20 September 2009

Faraday Cage EMP Protection of Homes and Circuits

Image from Instructables
The Federal Energy Regulatory Commission is pushing Congress for authority to require power companies to take protective steps, which could include building metal shields around sensitive computer equipment.

An expert panel that Congress created to study such an attack says it would halt banking, transportation, food, water and emergency services and "might result in defeat of our military forces."

"The consequences would be catastrophic," said Joseph McClelland, director of the energy commission's Office of Electric Reliability.

"It would bring down the whole grid and cost between $1 trillion and $2 trillion" to repair, said Rep. Roscoe Bartlett, R-Md. Full recovery could take up to 10 years, he said.

The scenario involves a phenomenon called an "electromagnetic pulse," or EMP, which is essentially a huge energy wave strong enough to knock out systems that control electricity flow across the country.

A nuclear explosion 25 to 250 miles above the Earth's surface would be high enough that the blast wouldn't damage buildings or spread a lethal radioactive cloud. Even so, at that height, the pulse would fan out hundreds of miles.

The immediate effect would resemble a blackout. Although blackouts can be restored quickly, an EMP could damage or destroy power systems, leaving them inoperable for months or longer. _USAToday

Some types of ferrocement buildings include a dense wire mesh or steel rebar matrix support, that may provide some shielding from EMP, if the steel matrix is grounded to earth. In fact, homes with plastered siding often contain a conductive wire lathe, which if integrated with a wire mesh over the ceiling -- and grounded to earth -- may also provide electromagnetic shielding from a radiative pulse. More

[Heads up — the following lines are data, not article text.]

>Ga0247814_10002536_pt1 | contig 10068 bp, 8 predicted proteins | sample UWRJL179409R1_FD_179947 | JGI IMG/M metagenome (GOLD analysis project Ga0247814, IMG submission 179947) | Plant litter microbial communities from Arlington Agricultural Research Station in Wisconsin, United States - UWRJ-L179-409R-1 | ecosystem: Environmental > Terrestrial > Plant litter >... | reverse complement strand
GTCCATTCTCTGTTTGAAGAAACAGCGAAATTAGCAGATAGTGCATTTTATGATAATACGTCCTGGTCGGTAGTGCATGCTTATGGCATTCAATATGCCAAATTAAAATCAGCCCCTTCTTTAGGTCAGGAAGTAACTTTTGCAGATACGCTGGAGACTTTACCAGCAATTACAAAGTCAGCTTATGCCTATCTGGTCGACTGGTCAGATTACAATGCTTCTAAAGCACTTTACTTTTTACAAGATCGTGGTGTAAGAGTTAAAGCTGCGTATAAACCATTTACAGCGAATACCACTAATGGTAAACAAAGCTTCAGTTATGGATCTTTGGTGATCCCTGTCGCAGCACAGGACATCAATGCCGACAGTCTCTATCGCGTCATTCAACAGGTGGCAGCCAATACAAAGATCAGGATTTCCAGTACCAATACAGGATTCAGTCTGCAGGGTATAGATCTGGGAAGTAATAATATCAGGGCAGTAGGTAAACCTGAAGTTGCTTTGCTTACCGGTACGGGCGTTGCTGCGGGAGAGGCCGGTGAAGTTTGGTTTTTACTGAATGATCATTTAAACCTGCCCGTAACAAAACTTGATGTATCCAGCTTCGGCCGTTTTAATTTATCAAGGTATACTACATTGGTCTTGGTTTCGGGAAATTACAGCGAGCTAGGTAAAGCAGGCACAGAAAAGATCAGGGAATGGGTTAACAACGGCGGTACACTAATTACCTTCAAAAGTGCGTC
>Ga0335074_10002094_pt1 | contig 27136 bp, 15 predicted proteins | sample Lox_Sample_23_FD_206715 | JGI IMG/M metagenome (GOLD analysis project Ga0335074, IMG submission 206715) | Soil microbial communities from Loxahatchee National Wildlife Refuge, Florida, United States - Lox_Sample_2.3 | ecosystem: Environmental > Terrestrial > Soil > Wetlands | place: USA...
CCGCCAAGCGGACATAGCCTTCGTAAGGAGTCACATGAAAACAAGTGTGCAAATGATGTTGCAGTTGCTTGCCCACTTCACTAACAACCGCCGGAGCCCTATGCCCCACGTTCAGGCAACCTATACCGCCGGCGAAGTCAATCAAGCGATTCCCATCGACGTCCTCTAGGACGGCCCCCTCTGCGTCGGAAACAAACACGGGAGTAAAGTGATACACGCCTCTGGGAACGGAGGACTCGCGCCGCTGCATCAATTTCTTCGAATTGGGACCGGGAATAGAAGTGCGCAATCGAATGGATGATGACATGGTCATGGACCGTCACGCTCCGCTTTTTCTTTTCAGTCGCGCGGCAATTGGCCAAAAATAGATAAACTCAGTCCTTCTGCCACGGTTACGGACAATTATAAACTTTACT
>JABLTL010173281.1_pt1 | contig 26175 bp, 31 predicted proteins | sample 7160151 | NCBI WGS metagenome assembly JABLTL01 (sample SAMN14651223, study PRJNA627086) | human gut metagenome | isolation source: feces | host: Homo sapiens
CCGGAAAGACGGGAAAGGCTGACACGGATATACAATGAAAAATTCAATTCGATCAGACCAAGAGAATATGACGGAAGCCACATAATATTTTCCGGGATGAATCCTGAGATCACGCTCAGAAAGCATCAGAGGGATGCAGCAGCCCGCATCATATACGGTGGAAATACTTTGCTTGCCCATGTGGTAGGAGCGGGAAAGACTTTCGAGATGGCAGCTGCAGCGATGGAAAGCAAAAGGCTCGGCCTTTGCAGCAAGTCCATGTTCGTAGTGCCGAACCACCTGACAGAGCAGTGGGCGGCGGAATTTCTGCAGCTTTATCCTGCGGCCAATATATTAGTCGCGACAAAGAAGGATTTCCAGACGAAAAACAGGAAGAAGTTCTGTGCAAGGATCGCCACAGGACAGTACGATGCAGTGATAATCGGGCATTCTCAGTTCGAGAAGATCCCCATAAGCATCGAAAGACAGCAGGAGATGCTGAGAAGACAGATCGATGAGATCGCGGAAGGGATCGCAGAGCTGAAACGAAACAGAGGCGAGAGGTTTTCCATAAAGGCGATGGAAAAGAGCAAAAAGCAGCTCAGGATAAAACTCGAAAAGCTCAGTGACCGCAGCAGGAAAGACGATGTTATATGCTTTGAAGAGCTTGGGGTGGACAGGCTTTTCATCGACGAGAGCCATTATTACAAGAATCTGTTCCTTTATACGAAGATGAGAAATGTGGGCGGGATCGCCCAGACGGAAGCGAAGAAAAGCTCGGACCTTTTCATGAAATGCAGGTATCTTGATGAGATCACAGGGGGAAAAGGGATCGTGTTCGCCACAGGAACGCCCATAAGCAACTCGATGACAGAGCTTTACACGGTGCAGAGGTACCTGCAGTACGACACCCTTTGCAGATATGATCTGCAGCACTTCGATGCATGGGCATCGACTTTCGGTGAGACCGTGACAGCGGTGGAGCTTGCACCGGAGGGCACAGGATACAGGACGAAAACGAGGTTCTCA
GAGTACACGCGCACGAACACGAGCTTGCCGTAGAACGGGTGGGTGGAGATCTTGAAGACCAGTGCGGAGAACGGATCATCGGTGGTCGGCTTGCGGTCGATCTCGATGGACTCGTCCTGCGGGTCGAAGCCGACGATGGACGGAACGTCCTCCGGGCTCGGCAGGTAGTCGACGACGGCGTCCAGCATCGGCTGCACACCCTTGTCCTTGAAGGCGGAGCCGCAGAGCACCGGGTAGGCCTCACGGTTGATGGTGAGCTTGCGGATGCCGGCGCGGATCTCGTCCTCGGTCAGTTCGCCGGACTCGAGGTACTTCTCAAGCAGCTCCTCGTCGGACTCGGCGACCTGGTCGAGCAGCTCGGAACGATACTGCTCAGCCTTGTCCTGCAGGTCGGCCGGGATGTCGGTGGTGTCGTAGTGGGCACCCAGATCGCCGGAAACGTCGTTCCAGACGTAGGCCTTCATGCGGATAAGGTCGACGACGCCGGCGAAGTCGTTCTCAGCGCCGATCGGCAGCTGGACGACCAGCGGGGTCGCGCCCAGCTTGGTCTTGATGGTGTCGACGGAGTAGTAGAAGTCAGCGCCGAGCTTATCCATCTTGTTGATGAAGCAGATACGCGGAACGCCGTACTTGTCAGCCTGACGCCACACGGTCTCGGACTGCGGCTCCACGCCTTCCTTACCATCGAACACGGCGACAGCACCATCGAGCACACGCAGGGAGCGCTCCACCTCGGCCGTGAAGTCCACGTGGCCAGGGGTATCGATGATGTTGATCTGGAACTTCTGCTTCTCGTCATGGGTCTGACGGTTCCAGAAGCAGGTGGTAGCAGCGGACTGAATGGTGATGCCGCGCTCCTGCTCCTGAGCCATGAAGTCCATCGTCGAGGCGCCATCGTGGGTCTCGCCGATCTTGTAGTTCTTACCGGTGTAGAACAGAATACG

Electronic circuits -- integrated circuits such as will be incorporated into any "smart grid" -- are most vulnerable. Any modern automobiles with electronic ignition that are not shielded, will be vulnerable. Needless to say, any modern airplanes or airliners caught in the sky by an EMP would most likely be doomed.

The political leadership of the US is focused on symbolic reforms of the auto industry, the energy industry, health care, and other things community organisers might focus upon. The real and potentially serious problems of the US quasi-empire and international peacekeeper, are essentially ignored. Unfortunately, most other advanced nations are similarly plagued by blind and incompetent leadership.

Which means that it is up to you.

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Blogger fboness said...

I put steel siding on my house. Who knew I was being an EMP survivalist?

Sunday, 20 September, 2009  
Blogger Billy Oblivion said...


If you are "on the grid" electrically you're going to get the pulse right up to your sensitive bits through the house electrical system.

However the chances of your random terrorist/nutjob getting a working nuclear device 25+ miles above the central US is really slim. Really, really slim. As in you're better off worrying about your neighbors starting a meth lab and retail store.